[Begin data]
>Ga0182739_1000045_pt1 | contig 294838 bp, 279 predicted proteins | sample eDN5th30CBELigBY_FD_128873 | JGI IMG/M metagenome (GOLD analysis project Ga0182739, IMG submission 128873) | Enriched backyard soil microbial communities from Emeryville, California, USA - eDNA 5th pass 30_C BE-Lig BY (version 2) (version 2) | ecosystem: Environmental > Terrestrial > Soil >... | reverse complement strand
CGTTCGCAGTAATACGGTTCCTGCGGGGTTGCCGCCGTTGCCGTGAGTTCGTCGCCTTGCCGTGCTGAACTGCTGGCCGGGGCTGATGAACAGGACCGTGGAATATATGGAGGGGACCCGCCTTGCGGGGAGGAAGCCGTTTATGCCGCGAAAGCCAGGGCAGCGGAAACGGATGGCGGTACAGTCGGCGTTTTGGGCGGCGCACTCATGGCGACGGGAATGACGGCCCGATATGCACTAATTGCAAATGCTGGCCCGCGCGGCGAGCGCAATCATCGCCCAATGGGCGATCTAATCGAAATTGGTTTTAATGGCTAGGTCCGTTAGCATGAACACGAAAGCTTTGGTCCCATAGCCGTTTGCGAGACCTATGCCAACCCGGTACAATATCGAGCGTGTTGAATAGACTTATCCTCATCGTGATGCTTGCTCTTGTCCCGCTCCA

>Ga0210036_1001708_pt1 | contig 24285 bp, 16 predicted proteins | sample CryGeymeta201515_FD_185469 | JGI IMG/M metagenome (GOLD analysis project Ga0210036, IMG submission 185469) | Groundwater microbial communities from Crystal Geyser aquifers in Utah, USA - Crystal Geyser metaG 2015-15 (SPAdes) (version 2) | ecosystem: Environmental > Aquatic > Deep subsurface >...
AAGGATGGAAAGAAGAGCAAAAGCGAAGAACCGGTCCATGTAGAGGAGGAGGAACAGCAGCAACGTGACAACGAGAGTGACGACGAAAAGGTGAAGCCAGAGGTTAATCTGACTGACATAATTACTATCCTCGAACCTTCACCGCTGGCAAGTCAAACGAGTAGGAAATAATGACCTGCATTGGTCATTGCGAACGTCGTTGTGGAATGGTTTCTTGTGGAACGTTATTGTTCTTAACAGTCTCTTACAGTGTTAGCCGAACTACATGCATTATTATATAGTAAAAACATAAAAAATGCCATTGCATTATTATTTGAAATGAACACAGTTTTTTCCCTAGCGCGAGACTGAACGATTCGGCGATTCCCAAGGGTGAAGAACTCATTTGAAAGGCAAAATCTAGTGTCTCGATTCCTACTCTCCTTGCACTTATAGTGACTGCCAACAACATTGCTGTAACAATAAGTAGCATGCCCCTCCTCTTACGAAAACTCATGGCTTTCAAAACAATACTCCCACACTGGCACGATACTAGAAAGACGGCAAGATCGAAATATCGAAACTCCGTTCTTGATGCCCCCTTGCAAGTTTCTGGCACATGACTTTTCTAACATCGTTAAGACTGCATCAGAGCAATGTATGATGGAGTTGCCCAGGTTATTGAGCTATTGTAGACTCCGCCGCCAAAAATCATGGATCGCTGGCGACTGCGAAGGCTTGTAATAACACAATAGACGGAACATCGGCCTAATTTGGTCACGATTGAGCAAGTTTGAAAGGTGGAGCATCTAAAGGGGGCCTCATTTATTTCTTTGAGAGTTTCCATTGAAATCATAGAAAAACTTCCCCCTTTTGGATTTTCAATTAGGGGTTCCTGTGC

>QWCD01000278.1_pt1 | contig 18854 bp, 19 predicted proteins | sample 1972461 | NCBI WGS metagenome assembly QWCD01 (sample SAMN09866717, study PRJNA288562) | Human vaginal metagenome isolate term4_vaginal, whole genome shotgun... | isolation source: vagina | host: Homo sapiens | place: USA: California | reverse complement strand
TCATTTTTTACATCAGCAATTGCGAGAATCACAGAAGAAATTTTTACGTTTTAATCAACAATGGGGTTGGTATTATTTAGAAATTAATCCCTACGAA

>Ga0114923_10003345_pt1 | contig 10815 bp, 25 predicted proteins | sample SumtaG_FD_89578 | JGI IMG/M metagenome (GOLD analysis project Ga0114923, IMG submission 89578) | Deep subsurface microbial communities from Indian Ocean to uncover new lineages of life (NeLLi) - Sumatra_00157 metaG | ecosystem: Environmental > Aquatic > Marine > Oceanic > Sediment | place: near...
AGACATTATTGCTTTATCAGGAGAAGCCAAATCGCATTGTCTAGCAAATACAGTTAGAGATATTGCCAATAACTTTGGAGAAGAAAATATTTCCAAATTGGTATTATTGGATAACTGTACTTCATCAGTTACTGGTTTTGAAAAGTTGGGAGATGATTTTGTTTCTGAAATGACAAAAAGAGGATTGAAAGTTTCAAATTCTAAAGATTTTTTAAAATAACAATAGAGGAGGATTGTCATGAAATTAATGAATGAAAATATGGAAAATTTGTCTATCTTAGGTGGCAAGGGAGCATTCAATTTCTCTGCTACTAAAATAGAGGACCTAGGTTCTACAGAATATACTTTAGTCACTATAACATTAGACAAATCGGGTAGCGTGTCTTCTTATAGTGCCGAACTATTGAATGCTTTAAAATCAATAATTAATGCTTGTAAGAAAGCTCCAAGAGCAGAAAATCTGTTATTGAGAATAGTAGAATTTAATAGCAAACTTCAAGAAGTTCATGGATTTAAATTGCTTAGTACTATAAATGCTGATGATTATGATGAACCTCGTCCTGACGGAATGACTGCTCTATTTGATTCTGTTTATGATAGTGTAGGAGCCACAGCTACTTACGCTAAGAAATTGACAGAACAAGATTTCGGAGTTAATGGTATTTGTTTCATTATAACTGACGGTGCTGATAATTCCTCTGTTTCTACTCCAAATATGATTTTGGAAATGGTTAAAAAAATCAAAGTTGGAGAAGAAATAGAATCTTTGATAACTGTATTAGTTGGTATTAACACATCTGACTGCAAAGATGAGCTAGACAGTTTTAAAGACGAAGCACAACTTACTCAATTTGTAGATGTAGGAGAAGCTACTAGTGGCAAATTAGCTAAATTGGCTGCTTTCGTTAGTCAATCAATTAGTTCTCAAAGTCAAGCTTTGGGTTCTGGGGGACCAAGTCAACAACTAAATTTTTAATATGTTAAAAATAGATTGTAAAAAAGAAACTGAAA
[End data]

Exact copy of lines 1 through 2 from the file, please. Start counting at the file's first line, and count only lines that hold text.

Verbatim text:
>Ga0182739_1000045_pt1 | contig 294838 bp, 279 predicted proteins | sample eDN5th30CBELigBY_FD_128873 | JGI IMG/M metagenome (GOLD analysis project Ga0182739, IMG submission 128873) | Enriched backyard soil microbial communities from Emeryville, California, USA - eDNA 5th pass 30_C BE-Lig BY (version 2) (version 2) | ecosystem: Environmental > Terrestrial > Soil >... | reverse complement strand
CGTTCGCAGTAATACGGTTCCTGCGGGGTTGCCGCCGTTGCCGTGAGTTCGTCGCCTTGCCGTGCTGAACTGCTGGCCGGGGCTGATGAACAGGACCGTGGAATATATGGAGGGGACCCGCCTTGCGGGGAGGAAGCCGTTTATGCCGCGAAAGCCAGGGCAGCGGAAACGGATGGCGGTACAGTCGGCGTTTTGGGCGGCGCACTCATGGCGACGGGAATGACGGCCCGATATGCACTAATTGCAAATGCTGGCCCGCGCGGCGAGCGCAATCATCGCCCAATGGGCGATCTAATCGAAATTGGTTTTAATGGCTAGGTCCGTTAGCATGAACACGAAAGCTTTGGTCCCATAGCCGTTTGCGAGACCTATGCCAACCCGGTACAATATCGAGCGTGTTGAATAGACTTATCCTCATCGTGATGCTTGCTCTTGTCCCGCTCCA